Heat stroke is a severe and potentially life-threatening condition that occurs when the body’s temperature control system malfunctions. It can affect anyone exposed to excessive heat for an extended period of time, including infants and young children as well as elderly individuals and those with health conditions that impair their capacity for self-regulation of body temperature.
Exertional heat stroke can strike even if you have experienced mild heat-related illnesses in the past, such as heat exhaustion or syncope (fainting). Exertional heat stroke occurs when someone engages in strenuous physical activity outdoors for an extended period of time in hot conditions. It’s common among athletes but also military personnel and outdoor laborers.
Heat stroke symptoms may manifest rapidly over the course of 10 to 15 minutes, or slowly over several hours or days following an episode of intense heat exposure. If symptoms don’t improve within the first couple of hours after exposure, seek immediate medical assistance for assistance.
The most effective way to protect against heat stroke is prevention. Wear lightweight, loose-fitting clothing and stay hydrated to minimize sweating. Furthermore, stay out of the sun as much as possible by wearing a wide-brimmed hat with attached sunscreen.
Keep an eye on your loved ones and watch for signs of heat exhaustion or heat stroke. If you notice pale skin, dizziness or weakness in someone, take them indoors immediately.
If someone is unconscious or incoherent, call 911 and provide first aid until paramedics arrive. You may need to provide oxygen, apply ice packs or immerse them in cool water for comfort.
At the emergency department, healthcare providers will assess your symptoms and conduct a physical exam. They may order blood tests or urinalysis tests if necessary. If severe heat stroke symptoms occur, medication may be administered to lower core body temperature and restrict fluid intake.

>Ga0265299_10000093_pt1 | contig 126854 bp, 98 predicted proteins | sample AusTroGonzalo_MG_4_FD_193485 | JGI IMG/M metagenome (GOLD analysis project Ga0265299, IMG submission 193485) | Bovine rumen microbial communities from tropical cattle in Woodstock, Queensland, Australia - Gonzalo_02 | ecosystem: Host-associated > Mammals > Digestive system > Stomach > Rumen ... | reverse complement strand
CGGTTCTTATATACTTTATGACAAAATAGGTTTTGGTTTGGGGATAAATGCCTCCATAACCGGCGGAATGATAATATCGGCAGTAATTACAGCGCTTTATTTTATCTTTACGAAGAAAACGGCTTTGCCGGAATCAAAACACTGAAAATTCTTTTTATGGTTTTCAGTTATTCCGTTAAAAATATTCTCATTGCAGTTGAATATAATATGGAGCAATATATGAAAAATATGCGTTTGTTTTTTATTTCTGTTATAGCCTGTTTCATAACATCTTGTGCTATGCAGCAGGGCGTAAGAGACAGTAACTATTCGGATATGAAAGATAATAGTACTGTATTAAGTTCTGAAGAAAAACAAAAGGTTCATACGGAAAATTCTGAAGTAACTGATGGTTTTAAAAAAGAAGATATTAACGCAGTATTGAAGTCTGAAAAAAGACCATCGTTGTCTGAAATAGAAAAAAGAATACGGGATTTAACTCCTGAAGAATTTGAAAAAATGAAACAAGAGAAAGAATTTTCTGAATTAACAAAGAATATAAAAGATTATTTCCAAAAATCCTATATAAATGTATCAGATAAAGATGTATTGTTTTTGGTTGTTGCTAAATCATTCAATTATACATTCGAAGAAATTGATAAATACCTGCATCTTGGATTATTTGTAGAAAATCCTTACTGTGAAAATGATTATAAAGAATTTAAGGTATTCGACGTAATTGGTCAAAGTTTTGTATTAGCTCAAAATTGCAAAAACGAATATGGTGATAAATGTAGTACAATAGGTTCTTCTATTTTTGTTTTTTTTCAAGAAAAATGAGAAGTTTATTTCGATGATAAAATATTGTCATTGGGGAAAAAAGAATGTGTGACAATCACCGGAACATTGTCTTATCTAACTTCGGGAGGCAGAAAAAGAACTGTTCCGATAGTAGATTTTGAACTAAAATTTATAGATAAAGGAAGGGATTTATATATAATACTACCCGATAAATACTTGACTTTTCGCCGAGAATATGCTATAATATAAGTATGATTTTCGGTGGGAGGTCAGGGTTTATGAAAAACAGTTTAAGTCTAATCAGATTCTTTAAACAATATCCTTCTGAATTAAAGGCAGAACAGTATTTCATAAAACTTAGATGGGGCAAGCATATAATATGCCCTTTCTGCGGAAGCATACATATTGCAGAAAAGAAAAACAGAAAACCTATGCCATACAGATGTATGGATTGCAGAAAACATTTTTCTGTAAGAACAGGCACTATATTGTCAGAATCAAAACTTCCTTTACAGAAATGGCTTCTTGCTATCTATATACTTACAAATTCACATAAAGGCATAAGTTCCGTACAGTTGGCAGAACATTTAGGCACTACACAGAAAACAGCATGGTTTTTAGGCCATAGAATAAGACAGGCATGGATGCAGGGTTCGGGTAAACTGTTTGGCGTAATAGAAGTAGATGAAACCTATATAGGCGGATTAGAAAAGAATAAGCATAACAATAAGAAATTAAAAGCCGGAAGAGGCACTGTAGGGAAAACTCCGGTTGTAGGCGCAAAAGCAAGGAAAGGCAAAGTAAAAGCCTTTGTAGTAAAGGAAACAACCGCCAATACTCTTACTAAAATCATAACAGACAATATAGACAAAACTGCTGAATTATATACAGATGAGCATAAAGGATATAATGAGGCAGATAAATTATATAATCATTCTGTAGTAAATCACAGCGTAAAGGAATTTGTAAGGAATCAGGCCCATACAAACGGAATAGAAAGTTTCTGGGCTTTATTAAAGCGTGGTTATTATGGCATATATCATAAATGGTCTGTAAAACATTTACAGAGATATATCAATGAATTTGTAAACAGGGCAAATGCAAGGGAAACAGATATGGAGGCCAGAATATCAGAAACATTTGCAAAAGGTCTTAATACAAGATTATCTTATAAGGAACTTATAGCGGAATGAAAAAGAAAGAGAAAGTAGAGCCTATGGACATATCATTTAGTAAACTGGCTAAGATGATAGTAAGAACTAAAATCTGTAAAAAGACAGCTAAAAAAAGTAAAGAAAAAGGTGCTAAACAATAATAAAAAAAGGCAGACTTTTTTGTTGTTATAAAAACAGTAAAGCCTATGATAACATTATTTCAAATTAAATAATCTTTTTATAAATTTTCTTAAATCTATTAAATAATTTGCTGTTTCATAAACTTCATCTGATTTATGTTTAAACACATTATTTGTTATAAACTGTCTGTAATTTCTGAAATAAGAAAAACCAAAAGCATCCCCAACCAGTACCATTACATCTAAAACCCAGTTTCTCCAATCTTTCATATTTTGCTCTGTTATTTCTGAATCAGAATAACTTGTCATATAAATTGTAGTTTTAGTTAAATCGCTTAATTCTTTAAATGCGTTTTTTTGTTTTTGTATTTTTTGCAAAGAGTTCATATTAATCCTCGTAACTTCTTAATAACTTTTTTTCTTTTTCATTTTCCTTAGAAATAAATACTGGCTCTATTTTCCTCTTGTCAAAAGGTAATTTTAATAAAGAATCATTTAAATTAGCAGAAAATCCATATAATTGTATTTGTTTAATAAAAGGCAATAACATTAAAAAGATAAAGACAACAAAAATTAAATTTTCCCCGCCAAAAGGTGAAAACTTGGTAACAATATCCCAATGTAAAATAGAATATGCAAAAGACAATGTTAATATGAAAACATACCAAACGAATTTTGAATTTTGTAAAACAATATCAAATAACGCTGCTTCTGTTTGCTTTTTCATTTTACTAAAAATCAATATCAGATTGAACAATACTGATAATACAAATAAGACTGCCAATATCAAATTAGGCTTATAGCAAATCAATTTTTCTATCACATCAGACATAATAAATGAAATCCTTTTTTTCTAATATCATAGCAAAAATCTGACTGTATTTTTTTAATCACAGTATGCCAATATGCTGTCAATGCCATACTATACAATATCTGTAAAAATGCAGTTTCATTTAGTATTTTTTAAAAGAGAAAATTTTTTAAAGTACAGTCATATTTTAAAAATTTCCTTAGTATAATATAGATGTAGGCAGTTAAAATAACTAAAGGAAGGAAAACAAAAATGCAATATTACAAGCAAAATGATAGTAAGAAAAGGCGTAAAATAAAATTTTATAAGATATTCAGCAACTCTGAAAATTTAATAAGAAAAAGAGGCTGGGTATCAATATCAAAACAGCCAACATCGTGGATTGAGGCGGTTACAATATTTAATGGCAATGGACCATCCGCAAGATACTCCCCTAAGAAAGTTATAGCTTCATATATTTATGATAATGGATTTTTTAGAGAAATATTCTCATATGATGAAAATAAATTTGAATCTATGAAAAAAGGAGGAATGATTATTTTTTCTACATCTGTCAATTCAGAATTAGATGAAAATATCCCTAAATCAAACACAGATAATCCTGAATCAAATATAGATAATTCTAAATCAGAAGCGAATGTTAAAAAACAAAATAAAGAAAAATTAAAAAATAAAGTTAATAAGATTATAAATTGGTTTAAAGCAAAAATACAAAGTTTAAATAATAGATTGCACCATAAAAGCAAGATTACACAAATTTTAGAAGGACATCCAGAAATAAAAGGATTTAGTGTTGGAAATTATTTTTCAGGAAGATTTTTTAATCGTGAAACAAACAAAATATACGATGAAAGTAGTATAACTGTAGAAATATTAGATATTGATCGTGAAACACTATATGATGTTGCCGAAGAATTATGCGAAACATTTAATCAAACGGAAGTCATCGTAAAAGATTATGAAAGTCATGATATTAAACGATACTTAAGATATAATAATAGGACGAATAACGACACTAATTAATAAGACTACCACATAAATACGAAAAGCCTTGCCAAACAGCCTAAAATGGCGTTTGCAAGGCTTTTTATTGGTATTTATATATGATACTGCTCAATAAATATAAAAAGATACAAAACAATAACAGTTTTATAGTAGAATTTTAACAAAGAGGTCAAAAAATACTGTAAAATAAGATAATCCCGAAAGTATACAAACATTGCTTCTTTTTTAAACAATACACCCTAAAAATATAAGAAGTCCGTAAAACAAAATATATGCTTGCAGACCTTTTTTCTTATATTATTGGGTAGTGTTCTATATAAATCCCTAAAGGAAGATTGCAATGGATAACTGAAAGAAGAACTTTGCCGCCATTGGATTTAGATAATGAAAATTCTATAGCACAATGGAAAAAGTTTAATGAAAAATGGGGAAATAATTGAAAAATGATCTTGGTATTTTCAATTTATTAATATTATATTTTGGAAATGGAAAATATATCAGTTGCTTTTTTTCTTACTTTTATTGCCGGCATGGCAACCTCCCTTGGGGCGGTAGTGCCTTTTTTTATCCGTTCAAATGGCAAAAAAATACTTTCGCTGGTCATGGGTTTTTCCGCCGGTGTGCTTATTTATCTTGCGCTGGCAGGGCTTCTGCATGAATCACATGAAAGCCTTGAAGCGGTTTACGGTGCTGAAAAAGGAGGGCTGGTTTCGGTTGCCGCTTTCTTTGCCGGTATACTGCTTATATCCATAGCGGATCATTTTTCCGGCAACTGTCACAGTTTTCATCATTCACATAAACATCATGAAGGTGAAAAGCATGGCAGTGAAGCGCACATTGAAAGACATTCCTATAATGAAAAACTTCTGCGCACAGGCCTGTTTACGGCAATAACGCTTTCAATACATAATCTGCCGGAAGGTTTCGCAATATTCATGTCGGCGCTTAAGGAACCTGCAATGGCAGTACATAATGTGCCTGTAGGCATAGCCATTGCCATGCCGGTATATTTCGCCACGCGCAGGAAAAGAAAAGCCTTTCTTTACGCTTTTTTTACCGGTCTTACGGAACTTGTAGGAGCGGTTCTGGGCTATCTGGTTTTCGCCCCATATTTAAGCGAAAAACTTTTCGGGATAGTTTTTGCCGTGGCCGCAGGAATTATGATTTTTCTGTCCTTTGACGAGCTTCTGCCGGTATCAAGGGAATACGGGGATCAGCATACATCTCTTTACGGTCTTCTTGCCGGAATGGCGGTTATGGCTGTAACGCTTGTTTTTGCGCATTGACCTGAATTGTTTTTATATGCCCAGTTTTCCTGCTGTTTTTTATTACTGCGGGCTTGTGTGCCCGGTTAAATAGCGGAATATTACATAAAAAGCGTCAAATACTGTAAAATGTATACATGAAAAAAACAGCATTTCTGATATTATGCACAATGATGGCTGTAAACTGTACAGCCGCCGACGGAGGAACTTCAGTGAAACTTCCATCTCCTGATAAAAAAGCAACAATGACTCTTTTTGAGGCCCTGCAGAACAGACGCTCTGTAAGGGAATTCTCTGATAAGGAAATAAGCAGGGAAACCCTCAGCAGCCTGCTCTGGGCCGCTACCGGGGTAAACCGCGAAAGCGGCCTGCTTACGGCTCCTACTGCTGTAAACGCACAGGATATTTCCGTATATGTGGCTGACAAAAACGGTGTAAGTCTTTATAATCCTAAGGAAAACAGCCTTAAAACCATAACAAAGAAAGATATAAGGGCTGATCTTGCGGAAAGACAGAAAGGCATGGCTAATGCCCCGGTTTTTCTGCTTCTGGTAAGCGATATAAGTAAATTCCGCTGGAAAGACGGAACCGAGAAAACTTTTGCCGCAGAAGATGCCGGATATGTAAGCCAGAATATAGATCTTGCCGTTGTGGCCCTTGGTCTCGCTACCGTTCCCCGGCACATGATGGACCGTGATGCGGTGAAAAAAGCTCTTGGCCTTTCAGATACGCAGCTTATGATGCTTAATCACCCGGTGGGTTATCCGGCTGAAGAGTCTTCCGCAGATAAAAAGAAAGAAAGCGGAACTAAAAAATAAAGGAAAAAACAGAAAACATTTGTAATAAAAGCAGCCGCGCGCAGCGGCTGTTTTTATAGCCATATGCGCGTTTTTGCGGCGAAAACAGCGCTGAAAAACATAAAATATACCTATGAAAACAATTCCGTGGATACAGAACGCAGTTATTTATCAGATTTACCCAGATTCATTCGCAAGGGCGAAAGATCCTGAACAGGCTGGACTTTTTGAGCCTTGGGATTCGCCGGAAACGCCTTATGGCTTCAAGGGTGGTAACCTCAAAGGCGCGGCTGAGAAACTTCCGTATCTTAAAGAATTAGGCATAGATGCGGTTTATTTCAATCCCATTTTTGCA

People can also receive treatment in the comfort of their own home with an ice pack and fan or air conditioning. The evaporative cooling process of blowing cool air across the body helps lower body temperatures.
To prevent heat stroke, make sure your loved ones get at least two visits a day and watch closely for signs of heat exhaustion or heatstroke. It is especially essential that infants and young children be visited frequently since they are more vulnerable to developing these conditions.
After being exposed to extreme heat, it’s essential to monitor them carefully for several days. It may take the body a few weeks to adjust back to normal temperature levels after such a prolonged period.
During this recovery period, your doctor will monitor kidney and liver function as well as take regular checks of body temperature to make sure it has adjusted to its new environment and prevent another heat stroke from happening.
Your doctor may suggest taking a break from strenuous exercise and hot weather. They may also advise against drinking alcohol or caffeine-containing beverages as these can increase the risk of dehydration and heatstroke.